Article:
Martin McDonagh, who was born and raised in London but has Irish parents and dual citizenship, examined the squalid, petty lives of his countrymen in several caustically funny stage plays before turning to movies: “In Bruges” dealt with hitmen and remorse; “Seven Psychopaths” took the action to Hollywood and commented on hyper-violent American filmmaking. His third picture, “Three Billboards Outside Ebbing, Missouri” takes it a step further, scrutinizing the way Americans respond to real-life violence. McDonagh’s gaze is piercing, his opinion of us dim … but if it’s any consolation, that’s how his plays treat his Irish characters, too.
“Three Billboards…” is grim, often hilarious, and consistently thought-provoking, with heart-rending pain at its center. Mildred Hayes (Frances McDormand) rents the titular ad space outside the titular (but fictional) podunk Midwestern town to put up a message calling out the local sheriff for not having arrested anyone yet for the months-ago rape and murder of her daughter. The crime shocked the town (everyone knows who “Angela Hayes” was), but Chief Willoughby (Woody Harrelson) is well liked, and his deputies, while not exemplary lawmen — more on that later — don’t seem to have botched the investigation in any obvious way.
Willoughby, patient and folksy, clearly a longtime acquaintance of Mildred’s, understands her frustration but tells her there simply wasn’t anything more they could do. There were no witnesses. They have the killer’s DNA, but it doesn’t match anyone in the system. What are they supposed to do, take the DNA of every man in town? How do they know he was even a local?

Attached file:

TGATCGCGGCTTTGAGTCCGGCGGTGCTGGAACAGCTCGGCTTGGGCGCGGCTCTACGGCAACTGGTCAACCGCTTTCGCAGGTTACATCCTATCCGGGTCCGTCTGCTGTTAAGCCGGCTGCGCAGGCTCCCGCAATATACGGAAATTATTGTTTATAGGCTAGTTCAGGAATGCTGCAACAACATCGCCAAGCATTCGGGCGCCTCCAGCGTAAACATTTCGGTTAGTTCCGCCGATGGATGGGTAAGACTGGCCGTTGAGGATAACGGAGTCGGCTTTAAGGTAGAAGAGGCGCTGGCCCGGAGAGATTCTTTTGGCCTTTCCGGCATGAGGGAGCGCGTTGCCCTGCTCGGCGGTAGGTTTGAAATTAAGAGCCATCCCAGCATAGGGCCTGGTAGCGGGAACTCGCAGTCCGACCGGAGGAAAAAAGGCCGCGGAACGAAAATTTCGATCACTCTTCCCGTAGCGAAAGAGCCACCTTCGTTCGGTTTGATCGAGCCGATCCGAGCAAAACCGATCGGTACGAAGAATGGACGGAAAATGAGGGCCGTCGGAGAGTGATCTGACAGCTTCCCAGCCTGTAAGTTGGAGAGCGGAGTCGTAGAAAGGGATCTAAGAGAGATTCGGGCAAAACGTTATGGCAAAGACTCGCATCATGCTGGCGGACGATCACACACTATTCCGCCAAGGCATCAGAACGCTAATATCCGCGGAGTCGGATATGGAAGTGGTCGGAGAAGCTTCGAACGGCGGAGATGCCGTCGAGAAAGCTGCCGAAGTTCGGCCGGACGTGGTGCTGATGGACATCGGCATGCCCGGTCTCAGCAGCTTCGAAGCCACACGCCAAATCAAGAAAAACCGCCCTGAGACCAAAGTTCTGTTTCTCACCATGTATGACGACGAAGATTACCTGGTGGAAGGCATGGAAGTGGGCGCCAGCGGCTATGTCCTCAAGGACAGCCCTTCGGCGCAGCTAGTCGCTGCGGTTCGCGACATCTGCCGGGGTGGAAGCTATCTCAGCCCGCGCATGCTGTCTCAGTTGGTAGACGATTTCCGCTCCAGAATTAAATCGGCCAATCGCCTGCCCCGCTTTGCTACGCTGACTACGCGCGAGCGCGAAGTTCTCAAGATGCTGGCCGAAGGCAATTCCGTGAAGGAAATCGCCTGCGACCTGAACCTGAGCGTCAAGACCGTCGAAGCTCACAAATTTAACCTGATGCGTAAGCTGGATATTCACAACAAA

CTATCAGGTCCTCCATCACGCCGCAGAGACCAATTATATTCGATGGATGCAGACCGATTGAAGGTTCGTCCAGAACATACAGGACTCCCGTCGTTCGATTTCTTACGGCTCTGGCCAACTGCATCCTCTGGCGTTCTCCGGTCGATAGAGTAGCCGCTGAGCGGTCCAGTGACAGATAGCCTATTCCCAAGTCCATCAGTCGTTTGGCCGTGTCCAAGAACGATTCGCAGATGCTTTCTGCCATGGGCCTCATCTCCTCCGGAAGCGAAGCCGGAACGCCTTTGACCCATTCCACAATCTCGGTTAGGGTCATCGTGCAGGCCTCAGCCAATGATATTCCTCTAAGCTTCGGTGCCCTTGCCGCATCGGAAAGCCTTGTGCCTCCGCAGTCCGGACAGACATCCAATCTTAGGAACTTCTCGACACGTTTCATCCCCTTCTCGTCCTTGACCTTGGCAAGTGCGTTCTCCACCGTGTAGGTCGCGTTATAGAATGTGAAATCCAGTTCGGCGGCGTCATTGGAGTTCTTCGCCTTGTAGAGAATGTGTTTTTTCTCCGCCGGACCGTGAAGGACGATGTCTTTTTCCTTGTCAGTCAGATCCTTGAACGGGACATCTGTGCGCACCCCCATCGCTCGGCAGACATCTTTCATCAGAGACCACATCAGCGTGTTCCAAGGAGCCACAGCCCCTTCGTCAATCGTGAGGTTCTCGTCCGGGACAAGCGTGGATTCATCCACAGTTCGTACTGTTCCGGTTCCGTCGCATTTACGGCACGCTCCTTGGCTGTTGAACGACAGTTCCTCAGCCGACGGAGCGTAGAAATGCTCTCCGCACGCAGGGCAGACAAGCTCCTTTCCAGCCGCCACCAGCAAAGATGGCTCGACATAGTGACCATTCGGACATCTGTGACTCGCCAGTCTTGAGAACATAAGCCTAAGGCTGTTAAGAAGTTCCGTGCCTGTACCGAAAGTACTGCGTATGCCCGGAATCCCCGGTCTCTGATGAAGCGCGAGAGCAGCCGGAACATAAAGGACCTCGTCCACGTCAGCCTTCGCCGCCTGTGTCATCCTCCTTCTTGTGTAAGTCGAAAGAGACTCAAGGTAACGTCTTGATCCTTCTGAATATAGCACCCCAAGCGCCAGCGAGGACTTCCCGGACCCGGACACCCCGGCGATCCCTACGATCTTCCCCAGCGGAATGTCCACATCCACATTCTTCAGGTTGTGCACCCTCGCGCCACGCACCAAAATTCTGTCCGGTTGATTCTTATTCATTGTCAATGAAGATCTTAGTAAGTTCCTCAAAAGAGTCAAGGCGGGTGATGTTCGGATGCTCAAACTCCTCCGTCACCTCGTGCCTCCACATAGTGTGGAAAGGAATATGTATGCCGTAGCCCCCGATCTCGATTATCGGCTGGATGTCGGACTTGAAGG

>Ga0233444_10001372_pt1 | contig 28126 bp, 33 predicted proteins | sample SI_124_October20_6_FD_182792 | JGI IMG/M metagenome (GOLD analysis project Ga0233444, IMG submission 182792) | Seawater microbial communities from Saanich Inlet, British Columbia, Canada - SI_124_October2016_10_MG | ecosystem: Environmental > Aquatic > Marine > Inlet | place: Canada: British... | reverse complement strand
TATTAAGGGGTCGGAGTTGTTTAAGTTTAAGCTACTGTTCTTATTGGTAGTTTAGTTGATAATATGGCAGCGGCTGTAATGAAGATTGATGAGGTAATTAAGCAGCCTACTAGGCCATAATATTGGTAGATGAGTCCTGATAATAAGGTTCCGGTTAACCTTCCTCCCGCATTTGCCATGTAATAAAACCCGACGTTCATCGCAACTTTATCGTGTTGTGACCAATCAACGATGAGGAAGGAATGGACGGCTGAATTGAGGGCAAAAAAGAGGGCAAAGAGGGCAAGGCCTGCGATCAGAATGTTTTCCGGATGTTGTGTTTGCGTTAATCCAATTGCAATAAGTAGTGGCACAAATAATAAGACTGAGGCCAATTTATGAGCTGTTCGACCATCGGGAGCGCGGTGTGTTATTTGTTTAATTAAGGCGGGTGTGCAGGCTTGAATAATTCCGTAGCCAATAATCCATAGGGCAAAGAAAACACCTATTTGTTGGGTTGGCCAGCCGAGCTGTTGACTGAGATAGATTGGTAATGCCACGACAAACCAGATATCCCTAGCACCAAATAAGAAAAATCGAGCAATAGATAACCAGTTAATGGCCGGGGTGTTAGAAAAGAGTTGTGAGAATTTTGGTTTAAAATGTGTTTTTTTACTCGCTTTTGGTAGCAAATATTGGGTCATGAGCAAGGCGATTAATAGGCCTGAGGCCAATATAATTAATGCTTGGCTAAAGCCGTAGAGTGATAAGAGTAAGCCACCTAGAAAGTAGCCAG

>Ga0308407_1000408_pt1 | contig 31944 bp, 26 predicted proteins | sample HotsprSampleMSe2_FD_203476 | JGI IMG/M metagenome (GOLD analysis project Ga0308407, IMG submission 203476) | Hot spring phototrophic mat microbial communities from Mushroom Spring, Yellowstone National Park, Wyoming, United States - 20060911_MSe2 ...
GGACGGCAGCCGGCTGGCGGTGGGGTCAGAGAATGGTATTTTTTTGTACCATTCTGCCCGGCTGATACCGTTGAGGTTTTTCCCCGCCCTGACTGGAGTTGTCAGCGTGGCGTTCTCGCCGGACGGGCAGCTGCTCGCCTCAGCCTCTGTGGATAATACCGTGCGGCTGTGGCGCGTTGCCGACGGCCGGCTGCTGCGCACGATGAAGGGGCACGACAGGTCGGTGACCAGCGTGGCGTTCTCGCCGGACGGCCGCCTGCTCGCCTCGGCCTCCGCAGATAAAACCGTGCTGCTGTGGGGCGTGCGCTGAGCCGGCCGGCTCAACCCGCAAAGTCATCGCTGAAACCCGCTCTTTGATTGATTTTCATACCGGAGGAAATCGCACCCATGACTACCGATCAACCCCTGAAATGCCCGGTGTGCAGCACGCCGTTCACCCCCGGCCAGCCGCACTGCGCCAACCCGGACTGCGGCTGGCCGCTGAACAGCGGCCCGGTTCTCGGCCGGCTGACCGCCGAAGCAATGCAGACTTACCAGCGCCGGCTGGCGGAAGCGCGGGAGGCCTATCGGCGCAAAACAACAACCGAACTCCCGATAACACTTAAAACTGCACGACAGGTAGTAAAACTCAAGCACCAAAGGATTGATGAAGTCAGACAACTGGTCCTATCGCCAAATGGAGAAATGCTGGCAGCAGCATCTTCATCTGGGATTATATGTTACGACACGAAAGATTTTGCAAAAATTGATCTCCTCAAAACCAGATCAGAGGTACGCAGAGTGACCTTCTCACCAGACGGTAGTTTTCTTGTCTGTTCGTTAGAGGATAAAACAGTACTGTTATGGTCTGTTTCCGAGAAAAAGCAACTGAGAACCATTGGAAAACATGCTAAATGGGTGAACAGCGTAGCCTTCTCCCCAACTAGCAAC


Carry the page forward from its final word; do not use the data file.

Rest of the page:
Mildred’s response is righteous, indignant, and extreme: “If it was me, I’d start up a database, every male baby what’s born, stick ’em on it, cross-reference it, and as soon as they done something wrong, make a hundred percent certain it was a correct match, then kill em.”
One is tempted, in late 2017, to think that sounds like a fine idea. Mildred was abused by her ex-cop ex-husband, Charlie (John Hawkes); between that, her daughter’s murder, and the good-ol’-boys jocularity of the local cops, she’s about HAD IT with men. But to go around compelling DNA samples from every adult male in the region would be illegal and possibly unethical. We sympathize with Mildred, but we see Willoughby’s point of view. Furthermore, he’s dying of cancer, and Mildred’s billboards call him out by name. Is this fair? Can Mildred be right and wrong at the same time?
Responding less diplomatically to the billboards is Willoughby’s right-hand man, Officer Jason Dixon (Sam Rockwell), a drunken, hot-headed racist who’s notorious for beating up minority suspects and absolutely should not be in law enforcement. He’s livid with Mildred Hayes and with Red Welby (Caleb Landry Jones), the young man at Ebbing Advertising who rented her the space. Much of the town feels the same way he does, harassing Mildred as well as her teenage son, Robbie (Lucas Hedges), whose own feelings are mixed. His older sister was raped and murdered, and now there are billboards slapping him in the face with that fact every time he drives home.